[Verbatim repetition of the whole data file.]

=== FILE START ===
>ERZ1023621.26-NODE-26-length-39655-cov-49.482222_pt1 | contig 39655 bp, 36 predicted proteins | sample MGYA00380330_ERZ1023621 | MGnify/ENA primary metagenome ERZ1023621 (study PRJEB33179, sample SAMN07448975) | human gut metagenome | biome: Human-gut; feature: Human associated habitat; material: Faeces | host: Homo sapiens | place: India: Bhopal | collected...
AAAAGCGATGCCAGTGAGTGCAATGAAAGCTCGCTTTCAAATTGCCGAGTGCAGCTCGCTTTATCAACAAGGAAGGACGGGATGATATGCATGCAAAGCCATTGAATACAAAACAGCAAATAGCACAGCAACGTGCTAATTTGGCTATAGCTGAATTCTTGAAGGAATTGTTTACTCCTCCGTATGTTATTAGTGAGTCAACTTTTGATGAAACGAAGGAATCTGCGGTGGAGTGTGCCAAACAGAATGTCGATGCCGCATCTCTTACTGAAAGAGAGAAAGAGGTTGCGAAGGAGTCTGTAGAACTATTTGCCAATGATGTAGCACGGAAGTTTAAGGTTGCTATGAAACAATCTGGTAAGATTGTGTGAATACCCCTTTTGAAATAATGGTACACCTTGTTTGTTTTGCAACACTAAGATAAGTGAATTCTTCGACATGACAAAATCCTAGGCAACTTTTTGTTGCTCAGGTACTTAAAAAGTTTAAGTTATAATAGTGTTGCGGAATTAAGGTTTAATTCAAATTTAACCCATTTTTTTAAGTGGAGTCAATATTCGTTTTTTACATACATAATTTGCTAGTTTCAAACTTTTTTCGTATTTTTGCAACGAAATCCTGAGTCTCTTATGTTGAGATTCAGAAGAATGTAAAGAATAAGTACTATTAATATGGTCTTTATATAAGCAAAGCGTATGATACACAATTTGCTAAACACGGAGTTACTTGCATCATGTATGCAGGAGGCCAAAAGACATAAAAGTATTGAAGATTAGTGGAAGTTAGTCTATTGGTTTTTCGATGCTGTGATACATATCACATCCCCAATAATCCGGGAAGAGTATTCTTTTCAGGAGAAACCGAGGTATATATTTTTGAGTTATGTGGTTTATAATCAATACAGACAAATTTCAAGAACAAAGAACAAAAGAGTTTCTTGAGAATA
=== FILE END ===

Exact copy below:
>ERZ1023621.26-NODE-26-length-39655-cov-49.482222_pt1 | contig 39655 bp, 36 predicted proteins | sample MGYA00380330_ERZ1023621 | MGnify/ENA primary metagenome ERZ1023621 (study PRJEB33179, sample SAMN07448975) | human gut metagenome | biome: Human-gut; feature: Human associated habitat; material: Faeces | host: Homo sapiens | place: India: Bhopal | collected...
AAAAGCGATGCCAGTGAGTGCAATGAAAGCTCGCTTTCAAATTGCCGAGTGCAGCTCGCTTTATCAACAAGGAAGGACGGGATGATATGCATGCAAAGCCATTGAATACAAAACAGCAAATAGCACAGCAACGTGCTAATTTGGCTATAGCTGAATTCTTGAAGGAATTGTTTACTCCTCCGTATGTTATTAGTGAGTCAACTTTTGATGAAACGAAGGAATCTGCGGTGGAGTGTGCCAAACAGAATGTCGATGCCGCATCTCTTACTGAAAGAGAGAAAGAGGTTGCGAAGGAGTCTGTAGAACTATTTGCCAATGATGTAGCACGGAAGTTTAAGGTTGCTATGAAACAATCTGGTAAGATTGTGTGAATACCCCTTTTGAAATAATGGTACACCTTGTTTGTTTTGCAACACTAAGATAAGTGAATTCTTCGACATGACAAAATCCTAGGCAACTTTTTGTTGCTCAGGTACTTAAAAAGTTTAAGTTATAATAGTGTTGCGGAATTAAGGTTTAATTCAAATTTAACCCATTTTTTTAAGTGGAGTCAATATTCGTTTTTTACATACATAATTTGCTAGTTTCAAACTTTTTTCGTATTTTTGCAACGAAATCCTGAGTCTCTTATGTTGAGATTCAGAAGAATGTAAAGAATAAGTACTATTAATATGGTCTTTATATAAGCAAAGCGTATGATACACAATTTGCTAAACACGGAGTTACTTGCATCATGTATGCAGGAGGCCAAAAGACATAAAAGTATTGAAGATTAGTGGAAGTTAGTCTATTGGTTTTTCGATGCTGTGATACATATCACATCCCCAATAATCCGGGAAGAGTATTCTTTTCAGGAGAAACCGAGGTATATATTTTTGAGTTATGTGGTTTATAATCAATACAGACAAATTTCAAGAACAAAGAACAAAAGAGTTTCTTGAGAATA